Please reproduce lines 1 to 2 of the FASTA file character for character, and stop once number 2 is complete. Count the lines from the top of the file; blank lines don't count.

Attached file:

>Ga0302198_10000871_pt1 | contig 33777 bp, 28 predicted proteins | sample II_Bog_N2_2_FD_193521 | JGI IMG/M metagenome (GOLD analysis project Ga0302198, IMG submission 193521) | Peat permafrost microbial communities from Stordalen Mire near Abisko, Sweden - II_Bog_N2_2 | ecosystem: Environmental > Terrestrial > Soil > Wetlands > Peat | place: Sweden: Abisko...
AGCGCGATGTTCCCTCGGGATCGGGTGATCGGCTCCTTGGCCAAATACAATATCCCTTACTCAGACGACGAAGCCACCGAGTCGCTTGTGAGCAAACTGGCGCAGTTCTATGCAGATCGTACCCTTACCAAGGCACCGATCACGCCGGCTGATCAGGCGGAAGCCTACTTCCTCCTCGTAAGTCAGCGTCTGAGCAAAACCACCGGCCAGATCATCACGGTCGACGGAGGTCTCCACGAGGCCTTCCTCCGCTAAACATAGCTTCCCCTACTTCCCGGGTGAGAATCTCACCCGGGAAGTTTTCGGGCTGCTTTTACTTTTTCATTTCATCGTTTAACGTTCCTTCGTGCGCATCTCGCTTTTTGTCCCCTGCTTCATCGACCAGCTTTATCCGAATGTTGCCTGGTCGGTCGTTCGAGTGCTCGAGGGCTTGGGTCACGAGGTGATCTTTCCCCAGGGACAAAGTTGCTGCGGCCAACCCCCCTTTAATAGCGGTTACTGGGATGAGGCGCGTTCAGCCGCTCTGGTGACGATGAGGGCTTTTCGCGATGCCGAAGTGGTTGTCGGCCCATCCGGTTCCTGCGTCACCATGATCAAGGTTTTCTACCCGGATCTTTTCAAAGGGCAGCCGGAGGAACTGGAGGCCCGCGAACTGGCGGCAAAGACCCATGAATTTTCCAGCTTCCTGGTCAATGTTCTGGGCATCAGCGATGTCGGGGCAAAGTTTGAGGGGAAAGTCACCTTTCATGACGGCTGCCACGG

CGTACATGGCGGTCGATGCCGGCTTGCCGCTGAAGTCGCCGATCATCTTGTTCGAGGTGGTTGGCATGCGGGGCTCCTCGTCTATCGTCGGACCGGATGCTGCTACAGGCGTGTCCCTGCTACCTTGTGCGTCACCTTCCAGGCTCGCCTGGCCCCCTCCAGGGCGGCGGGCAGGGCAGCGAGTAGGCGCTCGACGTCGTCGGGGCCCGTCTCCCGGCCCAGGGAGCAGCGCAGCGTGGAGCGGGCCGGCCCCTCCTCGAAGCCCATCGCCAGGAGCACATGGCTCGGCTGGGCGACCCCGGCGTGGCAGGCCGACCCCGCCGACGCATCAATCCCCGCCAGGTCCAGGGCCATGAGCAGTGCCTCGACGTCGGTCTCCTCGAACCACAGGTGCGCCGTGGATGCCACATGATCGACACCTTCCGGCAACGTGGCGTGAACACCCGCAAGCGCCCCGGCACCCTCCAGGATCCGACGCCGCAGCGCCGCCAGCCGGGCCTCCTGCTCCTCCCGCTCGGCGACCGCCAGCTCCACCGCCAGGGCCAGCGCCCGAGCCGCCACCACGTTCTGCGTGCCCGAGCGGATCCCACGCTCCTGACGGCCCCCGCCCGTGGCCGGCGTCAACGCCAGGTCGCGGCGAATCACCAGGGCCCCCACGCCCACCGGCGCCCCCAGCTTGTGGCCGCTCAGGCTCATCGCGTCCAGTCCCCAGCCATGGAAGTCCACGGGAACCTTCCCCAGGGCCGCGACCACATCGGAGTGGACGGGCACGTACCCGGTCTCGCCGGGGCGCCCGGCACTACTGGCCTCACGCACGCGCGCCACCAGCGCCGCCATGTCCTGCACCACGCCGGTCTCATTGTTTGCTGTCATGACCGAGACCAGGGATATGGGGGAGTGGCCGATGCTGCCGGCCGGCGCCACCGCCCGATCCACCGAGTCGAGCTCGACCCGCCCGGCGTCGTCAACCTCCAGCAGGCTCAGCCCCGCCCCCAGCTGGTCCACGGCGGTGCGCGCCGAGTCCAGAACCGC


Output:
>Ga0302198_10000871_pt1 | contig 33777 bp, 28 predicted proteins | sample II_Bog_N2_2_FD_193521 | JGI IMG/M metagenome (GOLD analysis project Ga0302198, IMG submission 193521) | Peat permafrost microbial communities from Stordalen Mire near Abisko, Sweden - II_Bog_N2_2 | ecosystem: Environmental > Terrestrial > Soil > Wetlands > Peat | place: Sweden: Abisko...
AGCGCGATGTTCCCTCGGGATCGGGTGATCGGCTCCTTGGCCAAATACAATATCCCTTACTCAGACGACGAAGCCACCGAGTCGCTTGTGAGCAAACTGGCGCAGTTCTATGCAGATCGTACCCTTACCAAGGCACCGATCACGCCGGCTGATCAGGCGGAAGCCTACTTCCTCCTCGTAAGTCAGCGTCTGAGCAAAACCACCGGCCAGATCATCACGGTCGACGGAGGTCTCCACGAGGCCTTCCTCCGCTAAACATAGCTTCCCCTACTTCCCGGGTGAGAATCTCACCCGGGAAGTTTTCGGGCTGCTTTTACTTTTTCATTTCATCGTTTAACGTTCCTTCGTGCGCATCTCGCTTTTTGTCCCCTGCTTCATCGACCAGCTTTATCCGAATGTTGCCTGGTCGGTCGTTCGAGTGCTCGAGGGCTTGGGTCACGAGGTGATCTTTCCCCAGGGACAAAGTTGCTGCGGCCAACCCCCCTTTAATAGCGGTTACTGGGATGAGGCGCGTTCAGCCGCTCTGGTGACGATGAGGGCTTTTCGCGATGCCGAAGTGGTTGTCGGCCCATCCGGTTCCTGCGTCACCATGATCAAGGTTTTCTACCCGGATCTTTTCAAAGGGCAGCCGGAGGAACTGGAGGCCCGCGAACTGGCGGCAAAGACCCATGAATTTTCCAGCTTCCTGGTCAATGTTCTGGGCATCAGCGATGTCGGGGCAAAGTTTGAGGGGAAAGTCACCTTTCATGACGGCTGCCACGG